Green Walls

By Gabrielle Stannus

Thinking about getting into the green wall industry? Green office fit-outs and apartment living are both in vogue and demand for vertical gardens to fit these situations is increasing. Nurseries may benefit from this demand by growing plants for green walls and/or growing on planted modules or panels for green wall installers. If you want to get into this area, here are a few points to consider.

Green walls, also known as living walls, biowalls or vertical gardens, can be located indoors and outdoors. They can be installed to provide aesthetic and landscape design values, habitat provision, water purification, air filtering or other ecosystem services.

Green walls range from simple pot-based set-ups to more complex, fully-irrigated modular or panel systems. Modular systems are generally hydroponic or substrate based, whilst felt-based panel systems are usually hydroponic.


Junglefy is one business leading the way in green wall development in Australia. Junglefy are renowned for their work on the iconic One Central Park building, and more recently for their “Breathing Wall”, a modular green wall system designed to reduce indoor air pollution.

Andrew Wands, Junglefy’s Horticultural Manager, says that they have recently established their own production nursery to grow their own plants. Andrew still purchases plants and plant material from other growers all over Australia, including tissue culture plugs and Westringia, Lomandra and Nandina varieties.

Growing plants

Junglefy are expanding their plant range in order to keep up with demand. Like other green wall installers, Andrew continually searches for a greater variety of plants to put in these challenging landscapes.

Green wall plant selection should take into account climatic conditions on-site (light levels, wind exposure), maintenance requirements (more vigorous species require more regular pruning), aesthetic considerations, desired environmental outcomes and the type of system being used.

In Australia, epiphytes, lithophytes, hemicryptophytes, ferns, grasses, ornamental perennials and herbs are commonly grown in green walls. Green wall systems with a ‘fertigation’ (combined irrigation/fertilisation system) may favour smaller epiphytic and lithophytic species. Lithophytic species can grow in tiny pockets of soil on almost bare stone or rock, and epiphytic plants growing in similar niches on other plants.

Evergreen understorey foliage plants from tropical or subtropical areas are generally used in indoor green walls given their ability to tolerate shade and to respond to light when available, e.g. Philodendron scandens (Heart-leaf Philodendron). An outdoor green wall may include small trees and shrubs, depending on the scale of the installation, e.g. Metrosideros excelsa ‘Nana’.

If your nursery grows these types of plants, then perhaps it is time to spruik them to green wall installers, if you have not already. Or “tweak” plants to develop more aesthetically pleasing varieties that can perform well at even lower light levels, or more compact forms.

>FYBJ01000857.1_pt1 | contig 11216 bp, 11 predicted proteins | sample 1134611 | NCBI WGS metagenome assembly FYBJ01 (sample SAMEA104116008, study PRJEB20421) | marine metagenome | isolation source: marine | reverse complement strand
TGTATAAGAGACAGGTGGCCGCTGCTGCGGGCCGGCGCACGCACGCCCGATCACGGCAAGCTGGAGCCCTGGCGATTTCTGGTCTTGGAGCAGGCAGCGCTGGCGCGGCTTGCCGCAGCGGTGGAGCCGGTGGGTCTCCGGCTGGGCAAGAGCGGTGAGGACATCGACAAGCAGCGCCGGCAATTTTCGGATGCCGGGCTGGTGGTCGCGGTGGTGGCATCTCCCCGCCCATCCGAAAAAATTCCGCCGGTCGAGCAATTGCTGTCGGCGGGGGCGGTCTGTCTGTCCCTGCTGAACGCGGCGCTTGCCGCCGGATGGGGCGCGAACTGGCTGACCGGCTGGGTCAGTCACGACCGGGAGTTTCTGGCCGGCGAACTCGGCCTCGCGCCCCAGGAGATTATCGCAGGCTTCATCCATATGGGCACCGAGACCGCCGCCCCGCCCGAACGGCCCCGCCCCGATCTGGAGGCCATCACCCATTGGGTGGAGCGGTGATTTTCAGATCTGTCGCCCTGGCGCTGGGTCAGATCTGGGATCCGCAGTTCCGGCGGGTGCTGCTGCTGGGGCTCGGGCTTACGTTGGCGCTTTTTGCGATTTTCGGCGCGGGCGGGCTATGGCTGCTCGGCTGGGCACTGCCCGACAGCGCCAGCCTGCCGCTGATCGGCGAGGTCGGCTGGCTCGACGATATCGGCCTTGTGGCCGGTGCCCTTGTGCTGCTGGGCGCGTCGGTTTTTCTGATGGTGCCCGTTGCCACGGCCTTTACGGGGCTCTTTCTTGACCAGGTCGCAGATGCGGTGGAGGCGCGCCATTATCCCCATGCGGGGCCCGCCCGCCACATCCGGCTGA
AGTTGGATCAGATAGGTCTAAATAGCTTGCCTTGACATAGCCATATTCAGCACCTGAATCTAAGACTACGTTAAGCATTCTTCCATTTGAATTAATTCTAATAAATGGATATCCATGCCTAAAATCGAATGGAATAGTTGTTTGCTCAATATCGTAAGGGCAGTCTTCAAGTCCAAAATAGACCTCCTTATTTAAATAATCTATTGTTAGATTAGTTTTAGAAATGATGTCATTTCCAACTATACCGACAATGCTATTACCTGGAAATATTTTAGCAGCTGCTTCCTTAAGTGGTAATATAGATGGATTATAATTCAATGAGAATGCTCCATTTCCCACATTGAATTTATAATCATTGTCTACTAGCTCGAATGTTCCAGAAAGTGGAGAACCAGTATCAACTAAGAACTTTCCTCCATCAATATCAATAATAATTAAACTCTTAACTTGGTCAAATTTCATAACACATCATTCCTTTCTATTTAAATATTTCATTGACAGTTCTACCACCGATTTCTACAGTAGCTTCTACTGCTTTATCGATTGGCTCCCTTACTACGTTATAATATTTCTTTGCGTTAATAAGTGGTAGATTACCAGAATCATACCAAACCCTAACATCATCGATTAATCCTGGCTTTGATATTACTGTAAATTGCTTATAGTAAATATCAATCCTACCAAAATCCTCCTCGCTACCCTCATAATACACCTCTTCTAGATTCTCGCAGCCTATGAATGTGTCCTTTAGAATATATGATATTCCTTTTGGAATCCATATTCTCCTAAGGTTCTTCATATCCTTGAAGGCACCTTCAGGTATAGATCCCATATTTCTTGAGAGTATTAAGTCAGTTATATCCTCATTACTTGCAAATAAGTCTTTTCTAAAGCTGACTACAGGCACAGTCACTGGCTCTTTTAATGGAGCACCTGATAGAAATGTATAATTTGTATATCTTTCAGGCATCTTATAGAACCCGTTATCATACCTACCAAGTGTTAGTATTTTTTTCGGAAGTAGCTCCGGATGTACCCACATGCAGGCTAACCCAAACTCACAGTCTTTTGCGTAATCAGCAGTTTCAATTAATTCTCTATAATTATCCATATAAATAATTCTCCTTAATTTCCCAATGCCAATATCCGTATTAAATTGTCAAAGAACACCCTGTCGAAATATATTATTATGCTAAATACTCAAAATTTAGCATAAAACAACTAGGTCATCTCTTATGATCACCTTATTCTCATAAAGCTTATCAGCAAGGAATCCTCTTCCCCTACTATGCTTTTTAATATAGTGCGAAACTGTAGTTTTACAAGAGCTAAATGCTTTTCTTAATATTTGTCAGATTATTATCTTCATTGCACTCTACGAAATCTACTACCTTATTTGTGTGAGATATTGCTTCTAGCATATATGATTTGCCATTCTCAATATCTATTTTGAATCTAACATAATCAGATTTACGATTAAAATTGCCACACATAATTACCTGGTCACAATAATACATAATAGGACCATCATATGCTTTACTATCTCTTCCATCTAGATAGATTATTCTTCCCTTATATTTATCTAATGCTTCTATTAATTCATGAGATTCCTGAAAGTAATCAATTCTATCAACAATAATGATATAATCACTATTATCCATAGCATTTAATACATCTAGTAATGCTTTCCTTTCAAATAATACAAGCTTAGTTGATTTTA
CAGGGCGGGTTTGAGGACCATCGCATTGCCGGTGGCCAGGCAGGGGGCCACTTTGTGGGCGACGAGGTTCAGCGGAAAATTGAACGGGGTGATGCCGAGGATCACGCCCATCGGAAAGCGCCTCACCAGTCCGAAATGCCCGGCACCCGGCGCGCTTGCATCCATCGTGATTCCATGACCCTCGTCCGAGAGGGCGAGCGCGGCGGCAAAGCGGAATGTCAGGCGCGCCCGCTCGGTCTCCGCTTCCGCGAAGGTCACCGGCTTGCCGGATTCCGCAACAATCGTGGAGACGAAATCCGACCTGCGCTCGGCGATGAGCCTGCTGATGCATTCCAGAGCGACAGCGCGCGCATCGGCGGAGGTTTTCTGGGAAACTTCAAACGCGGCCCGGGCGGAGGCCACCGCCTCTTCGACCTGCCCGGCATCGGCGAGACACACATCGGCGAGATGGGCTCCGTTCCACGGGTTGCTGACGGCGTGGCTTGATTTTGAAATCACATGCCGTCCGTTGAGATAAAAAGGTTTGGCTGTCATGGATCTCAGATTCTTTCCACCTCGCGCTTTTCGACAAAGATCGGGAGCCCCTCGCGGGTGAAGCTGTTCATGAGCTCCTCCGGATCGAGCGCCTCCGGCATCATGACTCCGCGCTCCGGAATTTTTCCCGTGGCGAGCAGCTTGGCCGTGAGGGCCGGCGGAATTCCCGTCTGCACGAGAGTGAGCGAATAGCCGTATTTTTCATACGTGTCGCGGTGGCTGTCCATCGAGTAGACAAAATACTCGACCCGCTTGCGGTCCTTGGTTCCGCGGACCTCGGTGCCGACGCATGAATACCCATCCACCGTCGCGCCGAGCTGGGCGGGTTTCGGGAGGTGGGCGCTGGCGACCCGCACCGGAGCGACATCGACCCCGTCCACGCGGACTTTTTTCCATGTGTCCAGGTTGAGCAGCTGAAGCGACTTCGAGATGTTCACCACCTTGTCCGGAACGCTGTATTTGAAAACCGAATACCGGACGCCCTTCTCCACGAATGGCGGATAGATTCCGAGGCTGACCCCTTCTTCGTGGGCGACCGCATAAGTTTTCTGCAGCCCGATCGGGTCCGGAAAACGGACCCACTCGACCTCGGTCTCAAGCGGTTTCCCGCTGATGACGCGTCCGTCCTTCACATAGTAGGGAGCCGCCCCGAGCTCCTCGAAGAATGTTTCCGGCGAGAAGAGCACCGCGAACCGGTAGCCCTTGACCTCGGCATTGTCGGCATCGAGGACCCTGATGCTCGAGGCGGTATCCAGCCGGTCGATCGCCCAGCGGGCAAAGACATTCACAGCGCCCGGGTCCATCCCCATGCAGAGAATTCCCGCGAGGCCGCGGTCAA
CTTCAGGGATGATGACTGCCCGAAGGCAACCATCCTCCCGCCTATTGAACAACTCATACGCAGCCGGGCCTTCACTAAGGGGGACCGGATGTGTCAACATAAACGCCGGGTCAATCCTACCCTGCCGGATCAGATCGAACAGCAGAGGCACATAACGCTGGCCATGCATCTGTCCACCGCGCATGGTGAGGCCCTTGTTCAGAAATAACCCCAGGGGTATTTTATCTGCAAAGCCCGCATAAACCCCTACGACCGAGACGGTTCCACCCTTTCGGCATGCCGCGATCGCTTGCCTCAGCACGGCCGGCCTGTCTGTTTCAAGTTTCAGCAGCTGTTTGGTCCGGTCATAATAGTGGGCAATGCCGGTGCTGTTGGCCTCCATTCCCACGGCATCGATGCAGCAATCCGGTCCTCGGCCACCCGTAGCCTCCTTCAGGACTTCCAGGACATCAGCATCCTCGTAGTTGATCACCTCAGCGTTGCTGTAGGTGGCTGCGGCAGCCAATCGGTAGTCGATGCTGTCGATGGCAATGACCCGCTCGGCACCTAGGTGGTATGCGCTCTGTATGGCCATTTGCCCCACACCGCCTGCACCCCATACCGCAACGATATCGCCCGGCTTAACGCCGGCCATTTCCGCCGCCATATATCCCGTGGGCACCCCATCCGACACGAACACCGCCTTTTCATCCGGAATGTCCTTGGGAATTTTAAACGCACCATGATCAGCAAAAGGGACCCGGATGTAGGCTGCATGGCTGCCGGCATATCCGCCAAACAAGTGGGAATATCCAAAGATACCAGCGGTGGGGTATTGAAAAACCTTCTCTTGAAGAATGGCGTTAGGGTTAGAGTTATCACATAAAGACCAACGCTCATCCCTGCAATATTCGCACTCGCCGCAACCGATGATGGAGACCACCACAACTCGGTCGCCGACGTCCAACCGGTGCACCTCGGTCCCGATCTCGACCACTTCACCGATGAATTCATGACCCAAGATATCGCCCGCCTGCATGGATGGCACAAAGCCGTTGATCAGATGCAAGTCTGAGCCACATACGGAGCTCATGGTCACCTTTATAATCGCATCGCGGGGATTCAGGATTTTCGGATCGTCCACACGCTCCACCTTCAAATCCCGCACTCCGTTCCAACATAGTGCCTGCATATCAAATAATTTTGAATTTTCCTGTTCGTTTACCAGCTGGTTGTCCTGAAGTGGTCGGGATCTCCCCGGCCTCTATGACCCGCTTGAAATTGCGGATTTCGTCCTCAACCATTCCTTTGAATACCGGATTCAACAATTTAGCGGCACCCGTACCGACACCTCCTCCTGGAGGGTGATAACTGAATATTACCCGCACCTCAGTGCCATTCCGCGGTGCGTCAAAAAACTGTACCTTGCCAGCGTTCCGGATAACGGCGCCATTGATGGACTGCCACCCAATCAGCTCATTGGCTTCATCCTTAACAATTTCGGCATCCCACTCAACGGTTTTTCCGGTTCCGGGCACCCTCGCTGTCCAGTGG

Planting out modules

Junglefy previously outsourced the growing of their green wall modules until their business reached a size where it became more cost-effective to do it themselves.

Your business may gain by forming a partnership with a green wall installer to produce their plants, and plant out their modules or panels. If you do so, ensure that your partner provides you with accurate, legible species list and planting plan so that your employees put the right plants in the right places. Good labelling of modules is critical here so you can cross-reference with the planting plan accurately. You may need to source plants from another nursery if the designer has specified stock you do not hold, so be mindful of plant availability before accepting the job.

Growing on modules

In addition to planting out modules, your business could also grow on modules for installers. Modules may end up indoors or outdoors, so your nursery may need a greenhouse, shade house and/or outdoor annex areas in order to propagate and acclimatise plants to the different sites they will end up in.

Production managers will need to factor in labour to weed, water and detail green wall panels, in addition to initial planting. When quoting on the job, make sure to allow for hold points in construction. Build clauses into your contracts to ensure that your business is paid if you have to maintain these modules for longer than expected.

One of the benefits of growing on green wall modules is that they can be stored vertically in your nursery, taking up less floor space. So you can theoretically fit in more plants per square metre. If planting in felt-based panels though, you will need to initially lay panels horizontally after planting to allow for better root establishment.


Explore the possibilities of selling off-the-shelf green wall systems, pre-planted or without plants, at your nursery. Make sure you plant up a demonstration to attract your customers’ attention.

And a great resource for Greenwalls, Roof & Facades - Growing Green Guide.